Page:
Anxiety

HEALTH INFORMATION

Identifying the gene-brain mechanisms that contribute to anxiety

WHAT WE KNOW

Anxiety disorder is a general term for frequent bouts of nervousness, fear, apprehension, or worrying, which appear without a reasonable cause. They can cause real, physical symptoms and affect how a person behaves. Anxiety can range from mild, which is vague and unsettling, to severe, which can be extremely debilitating and have a serious impact on daily life. Anxiety is considered a problem when the reaction that occurs is out of proportion to what my normally be expected.

Physical signs sometimes also include:

  • A pounding heart, tight chest or chest pain
  • Feeling short of breath
  • Dizzy, headache, sweaty, tingly, numb
  • Dry mouth, stomach pain

OUR LATEST RESEARCH

Unravelling the link between chronic pain and mental health disorders

Chronic pain is a significant problem worldwide that results in enormous suffering and costs to affected individuals, their loved ones, and society. The experience of chronic pain is so much more than a sensation. Chronic pain impacts our emotions, cognition and social life.

Role of genetics and stressful trauma in anxiety and depression in various participant groups from the BRID (Brain Resource International Database) (2006-)

Using various cognitive, psychological and neuroimaging measures, they have investigated the role of several genes known to be involved in brain disorders.

Heritability of brain functioning across resting, emotional and cognitive tasks in the TWIN-E Study (2009-)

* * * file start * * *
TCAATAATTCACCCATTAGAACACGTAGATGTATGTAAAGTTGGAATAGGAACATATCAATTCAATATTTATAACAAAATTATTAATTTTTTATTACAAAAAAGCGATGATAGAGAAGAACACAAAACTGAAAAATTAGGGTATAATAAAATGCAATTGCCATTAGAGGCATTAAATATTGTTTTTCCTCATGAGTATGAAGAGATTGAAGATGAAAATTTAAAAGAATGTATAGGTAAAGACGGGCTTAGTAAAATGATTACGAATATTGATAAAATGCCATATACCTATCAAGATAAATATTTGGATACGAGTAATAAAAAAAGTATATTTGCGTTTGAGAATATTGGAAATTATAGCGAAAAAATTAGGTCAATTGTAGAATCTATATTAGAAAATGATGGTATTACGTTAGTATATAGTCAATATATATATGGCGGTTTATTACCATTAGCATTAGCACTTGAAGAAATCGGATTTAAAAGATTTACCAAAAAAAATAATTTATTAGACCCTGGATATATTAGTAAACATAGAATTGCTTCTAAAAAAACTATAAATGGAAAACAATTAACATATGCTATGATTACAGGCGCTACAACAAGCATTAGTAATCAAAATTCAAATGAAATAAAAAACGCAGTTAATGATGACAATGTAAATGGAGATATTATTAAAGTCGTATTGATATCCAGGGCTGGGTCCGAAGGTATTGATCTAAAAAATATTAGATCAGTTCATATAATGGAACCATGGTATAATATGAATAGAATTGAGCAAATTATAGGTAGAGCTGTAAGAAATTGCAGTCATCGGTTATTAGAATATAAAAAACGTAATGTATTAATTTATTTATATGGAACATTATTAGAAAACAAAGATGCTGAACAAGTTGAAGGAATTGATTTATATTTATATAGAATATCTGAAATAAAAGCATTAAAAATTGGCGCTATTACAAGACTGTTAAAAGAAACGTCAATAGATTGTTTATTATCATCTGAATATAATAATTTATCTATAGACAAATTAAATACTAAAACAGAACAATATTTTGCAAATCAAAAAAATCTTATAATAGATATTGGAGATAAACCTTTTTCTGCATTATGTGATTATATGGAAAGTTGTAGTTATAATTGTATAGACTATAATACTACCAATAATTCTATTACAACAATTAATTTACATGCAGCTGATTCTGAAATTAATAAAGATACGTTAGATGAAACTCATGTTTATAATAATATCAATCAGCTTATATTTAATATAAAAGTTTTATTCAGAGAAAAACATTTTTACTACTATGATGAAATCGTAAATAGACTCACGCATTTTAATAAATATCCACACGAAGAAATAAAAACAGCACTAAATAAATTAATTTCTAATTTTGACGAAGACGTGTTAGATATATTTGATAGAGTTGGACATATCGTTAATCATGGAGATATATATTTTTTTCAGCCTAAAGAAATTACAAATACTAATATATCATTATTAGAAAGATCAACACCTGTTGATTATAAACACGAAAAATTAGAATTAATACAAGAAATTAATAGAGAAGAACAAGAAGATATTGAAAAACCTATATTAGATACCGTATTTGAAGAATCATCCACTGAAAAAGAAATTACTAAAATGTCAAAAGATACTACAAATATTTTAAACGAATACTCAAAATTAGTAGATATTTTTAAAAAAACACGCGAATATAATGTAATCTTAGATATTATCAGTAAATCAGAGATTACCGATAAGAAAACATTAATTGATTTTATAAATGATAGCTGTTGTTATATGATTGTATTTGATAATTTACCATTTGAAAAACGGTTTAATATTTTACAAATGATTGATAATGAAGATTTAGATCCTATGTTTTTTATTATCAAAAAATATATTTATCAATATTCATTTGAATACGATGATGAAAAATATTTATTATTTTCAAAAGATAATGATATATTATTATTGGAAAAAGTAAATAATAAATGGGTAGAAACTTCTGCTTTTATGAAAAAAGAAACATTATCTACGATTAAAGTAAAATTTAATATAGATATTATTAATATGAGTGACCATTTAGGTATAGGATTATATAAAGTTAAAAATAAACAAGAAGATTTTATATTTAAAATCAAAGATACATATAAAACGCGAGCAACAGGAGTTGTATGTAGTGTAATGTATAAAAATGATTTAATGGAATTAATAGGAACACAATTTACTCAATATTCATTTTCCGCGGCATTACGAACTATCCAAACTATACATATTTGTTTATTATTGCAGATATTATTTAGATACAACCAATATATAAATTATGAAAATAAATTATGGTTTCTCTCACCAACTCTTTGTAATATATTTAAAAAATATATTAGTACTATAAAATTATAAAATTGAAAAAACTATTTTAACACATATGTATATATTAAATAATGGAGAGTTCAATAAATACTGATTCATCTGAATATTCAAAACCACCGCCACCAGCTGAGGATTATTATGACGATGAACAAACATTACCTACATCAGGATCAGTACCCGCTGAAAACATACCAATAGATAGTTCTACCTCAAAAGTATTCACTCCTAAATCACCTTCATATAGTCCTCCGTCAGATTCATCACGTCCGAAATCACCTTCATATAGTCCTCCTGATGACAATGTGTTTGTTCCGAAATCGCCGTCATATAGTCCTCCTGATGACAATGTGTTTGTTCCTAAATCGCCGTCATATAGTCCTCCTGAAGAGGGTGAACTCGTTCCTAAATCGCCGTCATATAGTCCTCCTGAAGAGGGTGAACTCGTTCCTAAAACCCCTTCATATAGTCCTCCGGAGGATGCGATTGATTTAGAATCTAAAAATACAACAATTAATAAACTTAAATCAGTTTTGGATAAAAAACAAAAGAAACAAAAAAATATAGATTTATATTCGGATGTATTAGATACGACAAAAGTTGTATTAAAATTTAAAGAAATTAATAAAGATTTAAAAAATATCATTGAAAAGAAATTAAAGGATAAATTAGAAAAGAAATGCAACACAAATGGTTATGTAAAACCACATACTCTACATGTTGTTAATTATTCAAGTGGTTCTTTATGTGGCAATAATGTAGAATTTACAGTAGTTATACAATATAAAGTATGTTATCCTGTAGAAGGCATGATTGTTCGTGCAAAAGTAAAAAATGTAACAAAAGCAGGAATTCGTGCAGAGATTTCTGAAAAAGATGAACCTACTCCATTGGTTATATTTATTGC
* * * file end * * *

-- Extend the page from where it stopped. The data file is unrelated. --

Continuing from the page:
The TWIN-E Emotional Wellbeing study is a large prospective study of over 1,600 monozygotic (MZ) and dizygotic (DZ) adult twins from Twins Research Australia (Gatt et al., 2012, Twin Res Hum Gen).

What else is happening in Anxiety research at NeuRA?

FEEL THE BUZZ IN THE AIR? US TOO.

Ten siblings. One third live (or have passed away) with dementia.

The scourge of dementia runs deep in Lorna Clement's family. Of the eleven children her dear parents raised, four live (or have passed away) with complications of the disease. Her mother also died of Alzheimer's disease, bringing the family total to five. This is the mystery of dementia - One family, with two very different ageing outcomes. You will have read that lifestyle is an important factor in reducing the risk of dementia. We also know diet is a key factor, and an aspect that Dr Ruth Peter's is exploring at NeuRA. Along with leading teams delivering high profile evidence synthesis work in the area of dementia risk reduction, Dr Peters has a particular interest in hypertension (that is, high blood pressure) and in the treatment of hypertension in older adults. “We have known for a while that treating high blood pressure reduces the risk of cardiovascular disease and stroke, but it is becoming clearer that controlling blood pressure may also help to reduce the risk of cognitive decline and dementia. Now we need to know what the best blood pressure is to protect brain health.” You are invited to read more about Lorna's story and Dr Peter's work, by clicking 'Read the full story' below. Please support dementia research at NeuRA Will you consider a gift today to help Dr Peter's unlock the secrets of healthy ageing and reduce the risk of dementia? Research into ageing and dementia at NeuRA will arm doctors and other medical professionals with the tools they need to help prevent dementia in our communities. Thank you for your support.
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